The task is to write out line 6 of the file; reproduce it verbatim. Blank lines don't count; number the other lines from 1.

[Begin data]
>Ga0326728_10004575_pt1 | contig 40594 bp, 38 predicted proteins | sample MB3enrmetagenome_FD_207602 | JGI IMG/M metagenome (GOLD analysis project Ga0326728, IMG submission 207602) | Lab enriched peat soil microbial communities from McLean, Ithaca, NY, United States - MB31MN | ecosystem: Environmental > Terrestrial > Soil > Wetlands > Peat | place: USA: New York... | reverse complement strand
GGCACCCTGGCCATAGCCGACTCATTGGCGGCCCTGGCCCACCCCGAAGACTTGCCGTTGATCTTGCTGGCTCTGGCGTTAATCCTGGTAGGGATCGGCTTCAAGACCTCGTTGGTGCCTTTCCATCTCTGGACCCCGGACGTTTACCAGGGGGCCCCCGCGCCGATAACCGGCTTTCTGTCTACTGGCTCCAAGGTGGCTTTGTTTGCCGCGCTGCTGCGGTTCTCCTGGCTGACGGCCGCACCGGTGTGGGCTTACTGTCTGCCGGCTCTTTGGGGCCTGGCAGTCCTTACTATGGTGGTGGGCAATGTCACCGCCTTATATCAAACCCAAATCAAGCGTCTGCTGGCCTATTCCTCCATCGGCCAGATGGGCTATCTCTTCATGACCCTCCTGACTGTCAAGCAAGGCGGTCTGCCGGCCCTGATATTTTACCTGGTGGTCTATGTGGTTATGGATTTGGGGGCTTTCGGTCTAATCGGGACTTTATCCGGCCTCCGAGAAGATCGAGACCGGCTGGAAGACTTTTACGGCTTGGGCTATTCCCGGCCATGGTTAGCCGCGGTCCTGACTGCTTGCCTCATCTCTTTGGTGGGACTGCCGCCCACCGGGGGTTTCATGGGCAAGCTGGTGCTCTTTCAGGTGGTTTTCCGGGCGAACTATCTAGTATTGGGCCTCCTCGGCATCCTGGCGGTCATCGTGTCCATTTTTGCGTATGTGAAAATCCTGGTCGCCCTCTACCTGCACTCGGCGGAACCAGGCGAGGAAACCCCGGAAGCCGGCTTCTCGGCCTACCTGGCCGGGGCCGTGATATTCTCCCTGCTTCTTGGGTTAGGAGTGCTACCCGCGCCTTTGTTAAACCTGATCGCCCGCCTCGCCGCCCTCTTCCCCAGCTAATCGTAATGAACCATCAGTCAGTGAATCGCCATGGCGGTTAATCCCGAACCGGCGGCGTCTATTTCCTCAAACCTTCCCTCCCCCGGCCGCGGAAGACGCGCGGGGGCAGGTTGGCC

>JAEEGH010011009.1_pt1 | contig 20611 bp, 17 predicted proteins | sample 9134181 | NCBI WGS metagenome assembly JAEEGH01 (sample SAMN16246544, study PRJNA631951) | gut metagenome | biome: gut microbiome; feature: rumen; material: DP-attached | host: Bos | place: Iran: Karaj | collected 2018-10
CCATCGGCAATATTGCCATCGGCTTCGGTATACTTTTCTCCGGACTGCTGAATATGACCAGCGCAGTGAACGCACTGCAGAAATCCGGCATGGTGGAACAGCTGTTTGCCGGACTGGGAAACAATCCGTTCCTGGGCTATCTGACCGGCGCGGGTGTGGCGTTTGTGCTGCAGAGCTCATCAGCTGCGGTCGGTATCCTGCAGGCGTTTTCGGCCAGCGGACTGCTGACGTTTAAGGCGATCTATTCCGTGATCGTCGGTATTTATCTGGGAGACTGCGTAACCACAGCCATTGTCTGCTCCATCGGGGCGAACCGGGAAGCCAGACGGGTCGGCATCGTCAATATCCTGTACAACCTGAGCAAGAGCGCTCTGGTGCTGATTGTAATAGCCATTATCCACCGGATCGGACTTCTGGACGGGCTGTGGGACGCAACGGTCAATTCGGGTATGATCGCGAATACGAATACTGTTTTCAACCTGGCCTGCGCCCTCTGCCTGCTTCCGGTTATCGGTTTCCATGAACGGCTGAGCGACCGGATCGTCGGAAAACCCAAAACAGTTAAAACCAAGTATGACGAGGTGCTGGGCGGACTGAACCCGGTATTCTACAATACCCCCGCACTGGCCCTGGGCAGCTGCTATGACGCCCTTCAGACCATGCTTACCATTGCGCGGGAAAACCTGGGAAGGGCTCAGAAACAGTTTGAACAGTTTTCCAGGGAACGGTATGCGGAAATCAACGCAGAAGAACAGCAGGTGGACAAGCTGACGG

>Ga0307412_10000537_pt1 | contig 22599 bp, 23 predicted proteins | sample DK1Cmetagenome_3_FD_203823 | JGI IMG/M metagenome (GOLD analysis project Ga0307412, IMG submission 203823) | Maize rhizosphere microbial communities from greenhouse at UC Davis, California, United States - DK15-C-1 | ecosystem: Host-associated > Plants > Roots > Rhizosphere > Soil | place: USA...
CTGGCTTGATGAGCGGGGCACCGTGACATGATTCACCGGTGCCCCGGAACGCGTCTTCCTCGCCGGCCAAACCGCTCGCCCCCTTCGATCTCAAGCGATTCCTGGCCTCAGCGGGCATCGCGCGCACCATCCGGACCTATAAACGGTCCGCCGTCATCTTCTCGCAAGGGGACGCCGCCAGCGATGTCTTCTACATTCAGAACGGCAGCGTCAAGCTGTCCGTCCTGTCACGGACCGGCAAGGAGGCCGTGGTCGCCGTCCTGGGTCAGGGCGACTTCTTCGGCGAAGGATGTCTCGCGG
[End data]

CTGGCTTGATGAGCGGGGCACCGTGACATGATTCACCGGTGCCCCGGAACGCGTCTTCCTCGCCGGCCAAACCGCTCGCCCCCTTCGATCTCAAGCGATTCCTGGCCTCAGCGGGCATCGCGCGCACCATCCGGACCTATAAACGGTCCGCCGTCATCTTCTCGCAAGGGGACGCCGCCAGCGATGTCTTCTACATTCAGAACGGCAGCGTCAAGCTGTCCGTCCTGTCACGGACCGGCAAGGAGGCCGTGGTCGCCGTCCTGGGTCAGGGCGACTTCTTCGGCGAAGGATGTCTCGCGG